For example, say a team reports a clear strength of Decisiveness.  Until they know this, the team may well see that energy for decision making manifest at the individual, sub-team level without having formulated an effective process for joint decision making where team members are being asked to debate and agree team decisions, communicate and implement them in a consistent manner. By bringing the team’s awareness to the potential that this strength has for delivering effective outcomes, the team is empowered to channel this energy towards joint decision making at the team level.

The same is true for potential strengths in overdrive. For example, a highly Relational team with few Execution strengths which doesn’t know that it has this distribution of strengths may well find that during team meetings, the team spends a good deal of time debating ideas but when it comes to locking down to actions and deliverables, this isn’t a natural next step. Drawing the team’s awareness to the strengths and the risks that it has enables the team to put in place processes that gives members the airtime they need to share and debate as well as creating action plans for which individuals are accountable.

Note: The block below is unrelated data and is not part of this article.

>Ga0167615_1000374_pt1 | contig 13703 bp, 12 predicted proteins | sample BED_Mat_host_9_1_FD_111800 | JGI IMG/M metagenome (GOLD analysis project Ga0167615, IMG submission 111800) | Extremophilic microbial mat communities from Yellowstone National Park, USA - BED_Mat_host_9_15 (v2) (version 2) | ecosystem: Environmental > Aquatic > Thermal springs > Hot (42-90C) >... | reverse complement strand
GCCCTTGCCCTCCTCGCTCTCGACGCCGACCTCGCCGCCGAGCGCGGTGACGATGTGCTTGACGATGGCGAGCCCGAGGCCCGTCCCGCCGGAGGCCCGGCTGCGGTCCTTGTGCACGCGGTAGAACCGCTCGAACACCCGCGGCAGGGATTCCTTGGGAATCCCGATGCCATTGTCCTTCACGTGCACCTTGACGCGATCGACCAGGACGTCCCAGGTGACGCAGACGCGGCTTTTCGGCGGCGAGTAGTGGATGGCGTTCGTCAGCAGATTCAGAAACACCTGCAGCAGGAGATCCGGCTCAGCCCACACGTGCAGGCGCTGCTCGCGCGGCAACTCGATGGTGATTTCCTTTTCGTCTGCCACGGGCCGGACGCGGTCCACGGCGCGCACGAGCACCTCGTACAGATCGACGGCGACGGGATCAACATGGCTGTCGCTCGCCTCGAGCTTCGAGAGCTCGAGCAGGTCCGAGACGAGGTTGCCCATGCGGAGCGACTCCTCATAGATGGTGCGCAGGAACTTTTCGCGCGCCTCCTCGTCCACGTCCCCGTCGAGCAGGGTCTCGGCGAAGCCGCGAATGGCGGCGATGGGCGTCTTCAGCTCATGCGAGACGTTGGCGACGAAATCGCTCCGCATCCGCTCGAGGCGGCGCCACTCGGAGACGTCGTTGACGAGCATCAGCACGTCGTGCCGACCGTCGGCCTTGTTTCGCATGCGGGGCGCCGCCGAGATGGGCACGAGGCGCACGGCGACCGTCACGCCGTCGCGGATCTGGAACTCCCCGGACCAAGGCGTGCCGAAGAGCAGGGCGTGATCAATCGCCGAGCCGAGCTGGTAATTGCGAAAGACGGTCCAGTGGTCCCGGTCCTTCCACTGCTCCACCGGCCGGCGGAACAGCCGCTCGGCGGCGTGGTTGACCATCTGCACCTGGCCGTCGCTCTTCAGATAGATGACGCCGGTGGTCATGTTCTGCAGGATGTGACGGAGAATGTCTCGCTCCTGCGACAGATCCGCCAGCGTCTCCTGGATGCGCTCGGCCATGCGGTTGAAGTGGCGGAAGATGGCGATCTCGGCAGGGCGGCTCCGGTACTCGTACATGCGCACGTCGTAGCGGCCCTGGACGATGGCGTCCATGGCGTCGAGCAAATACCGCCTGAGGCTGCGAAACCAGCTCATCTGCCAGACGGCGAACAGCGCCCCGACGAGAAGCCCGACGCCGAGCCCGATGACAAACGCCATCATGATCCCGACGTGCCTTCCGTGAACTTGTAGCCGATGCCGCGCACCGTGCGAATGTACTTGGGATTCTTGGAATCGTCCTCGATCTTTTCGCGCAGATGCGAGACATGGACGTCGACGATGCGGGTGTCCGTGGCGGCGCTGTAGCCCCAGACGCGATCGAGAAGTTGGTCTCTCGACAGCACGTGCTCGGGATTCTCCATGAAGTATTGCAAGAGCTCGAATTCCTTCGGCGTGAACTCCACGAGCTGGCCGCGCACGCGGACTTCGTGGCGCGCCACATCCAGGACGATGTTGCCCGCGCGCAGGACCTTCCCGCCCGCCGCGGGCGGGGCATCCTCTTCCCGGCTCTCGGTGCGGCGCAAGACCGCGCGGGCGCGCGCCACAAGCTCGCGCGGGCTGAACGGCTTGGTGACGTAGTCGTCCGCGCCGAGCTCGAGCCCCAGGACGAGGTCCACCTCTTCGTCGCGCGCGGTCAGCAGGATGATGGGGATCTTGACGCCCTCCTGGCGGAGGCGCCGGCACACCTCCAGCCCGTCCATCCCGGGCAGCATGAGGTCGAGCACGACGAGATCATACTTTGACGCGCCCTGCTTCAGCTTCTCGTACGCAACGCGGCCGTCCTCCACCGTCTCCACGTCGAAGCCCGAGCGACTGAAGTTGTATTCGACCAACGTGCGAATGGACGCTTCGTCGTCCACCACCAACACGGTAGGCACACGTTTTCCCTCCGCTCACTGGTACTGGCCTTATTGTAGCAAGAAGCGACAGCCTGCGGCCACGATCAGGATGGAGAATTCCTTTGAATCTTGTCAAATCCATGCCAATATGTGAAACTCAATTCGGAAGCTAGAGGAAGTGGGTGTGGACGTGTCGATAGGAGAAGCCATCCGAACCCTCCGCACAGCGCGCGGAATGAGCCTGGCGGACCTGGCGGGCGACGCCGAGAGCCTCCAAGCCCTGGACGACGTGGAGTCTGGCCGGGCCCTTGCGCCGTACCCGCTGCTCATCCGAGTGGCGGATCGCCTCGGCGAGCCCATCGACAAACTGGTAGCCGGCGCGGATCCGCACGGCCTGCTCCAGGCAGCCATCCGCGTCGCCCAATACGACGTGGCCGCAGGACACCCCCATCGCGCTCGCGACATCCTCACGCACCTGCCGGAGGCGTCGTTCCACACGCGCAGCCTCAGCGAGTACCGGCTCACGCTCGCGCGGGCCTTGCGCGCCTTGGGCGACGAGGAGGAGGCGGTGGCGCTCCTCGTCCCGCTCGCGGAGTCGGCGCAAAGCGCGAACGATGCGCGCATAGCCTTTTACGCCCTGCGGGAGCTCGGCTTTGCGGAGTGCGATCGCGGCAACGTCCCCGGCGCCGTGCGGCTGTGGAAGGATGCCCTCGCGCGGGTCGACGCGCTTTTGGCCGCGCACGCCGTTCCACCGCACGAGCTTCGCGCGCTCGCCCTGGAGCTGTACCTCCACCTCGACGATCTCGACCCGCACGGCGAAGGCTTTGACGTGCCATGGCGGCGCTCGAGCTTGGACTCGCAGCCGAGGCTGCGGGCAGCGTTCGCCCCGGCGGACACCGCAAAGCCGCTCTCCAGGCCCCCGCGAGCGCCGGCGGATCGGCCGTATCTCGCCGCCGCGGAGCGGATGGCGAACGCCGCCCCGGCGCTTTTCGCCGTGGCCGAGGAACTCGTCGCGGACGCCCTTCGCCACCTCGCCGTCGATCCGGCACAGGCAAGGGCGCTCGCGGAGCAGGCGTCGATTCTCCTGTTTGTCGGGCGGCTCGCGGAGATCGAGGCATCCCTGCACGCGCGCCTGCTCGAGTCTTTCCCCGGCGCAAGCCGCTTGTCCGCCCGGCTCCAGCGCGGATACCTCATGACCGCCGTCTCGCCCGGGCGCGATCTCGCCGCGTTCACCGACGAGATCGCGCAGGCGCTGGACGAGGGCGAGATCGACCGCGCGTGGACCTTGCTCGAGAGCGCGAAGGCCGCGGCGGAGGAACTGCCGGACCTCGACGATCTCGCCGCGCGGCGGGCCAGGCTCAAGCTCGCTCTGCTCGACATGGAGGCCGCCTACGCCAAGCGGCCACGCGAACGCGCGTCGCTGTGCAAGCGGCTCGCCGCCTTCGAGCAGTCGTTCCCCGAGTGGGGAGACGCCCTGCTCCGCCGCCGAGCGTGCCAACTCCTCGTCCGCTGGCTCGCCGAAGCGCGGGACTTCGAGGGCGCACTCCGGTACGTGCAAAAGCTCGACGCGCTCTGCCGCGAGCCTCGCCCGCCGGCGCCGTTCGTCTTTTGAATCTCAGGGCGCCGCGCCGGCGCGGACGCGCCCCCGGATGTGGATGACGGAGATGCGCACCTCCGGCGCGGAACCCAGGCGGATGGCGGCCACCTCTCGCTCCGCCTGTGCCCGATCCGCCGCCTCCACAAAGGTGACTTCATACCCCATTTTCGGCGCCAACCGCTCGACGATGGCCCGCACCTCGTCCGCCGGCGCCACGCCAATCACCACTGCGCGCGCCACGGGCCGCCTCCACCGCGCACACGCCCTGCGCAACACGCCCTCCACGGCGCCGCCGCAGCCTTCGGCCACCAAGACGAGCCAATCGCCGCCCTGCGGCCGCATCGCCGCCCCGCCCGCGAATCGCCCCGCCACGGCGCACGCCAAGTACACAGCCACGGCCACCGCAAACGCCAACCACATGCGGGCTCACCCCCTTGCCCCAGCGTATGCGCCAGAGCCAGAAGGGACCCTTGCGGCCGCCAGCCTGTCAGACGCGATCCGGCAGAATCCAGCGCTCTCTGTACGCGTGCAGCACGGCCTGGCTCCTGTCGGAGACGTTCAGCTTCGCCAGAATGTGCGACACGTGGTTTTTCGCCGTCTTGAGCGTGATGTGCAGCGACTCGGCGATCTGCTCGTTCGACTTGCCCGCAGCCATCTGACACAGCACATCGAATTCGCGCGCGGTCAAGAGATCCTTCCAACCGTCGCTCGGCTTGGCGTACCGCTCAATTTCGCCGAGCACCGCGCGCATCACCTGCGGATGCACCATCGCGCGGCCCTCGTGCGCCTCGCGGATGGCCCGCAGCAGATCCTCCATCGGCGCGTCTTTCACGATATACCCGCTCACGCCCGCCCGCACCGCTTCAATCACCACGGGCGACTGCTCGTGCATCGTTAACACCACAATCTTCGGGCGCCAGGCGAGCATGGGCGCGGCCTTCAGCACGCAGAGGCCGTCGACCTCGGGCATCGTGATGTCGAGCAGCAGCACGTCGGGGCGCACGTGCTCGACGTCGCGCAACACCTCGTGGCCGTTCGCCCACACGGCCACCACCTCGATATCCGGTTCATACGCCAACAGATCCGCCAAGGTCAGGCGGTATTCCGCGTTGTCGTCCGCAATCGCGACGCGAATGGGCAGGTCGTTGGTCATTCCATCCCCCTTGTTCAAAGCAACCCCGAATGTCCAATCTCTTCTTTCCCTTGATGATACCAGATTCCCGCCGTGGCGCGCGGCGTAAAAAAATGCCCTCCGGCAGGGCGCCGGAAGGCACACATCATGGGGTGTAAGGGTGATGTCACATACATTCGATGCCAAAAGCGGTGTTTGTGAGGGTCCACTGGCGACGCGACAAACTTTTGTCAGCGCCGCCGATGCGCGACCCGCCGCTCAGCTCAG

So does StrengthscopeTeam work?  And should you choose Lencioni or StrengthscopeTeam?

With the StrengthscopeTeam model, we wanted a positive psychology-based, practical tool, based on sound research and useful to teams and to team development facilitators.

The feedback we regularly get is that we have achieved this. We often hear gasps in the room when we reveal a team’s strengths wheel as so many questions about team behaviour are answered in that moment.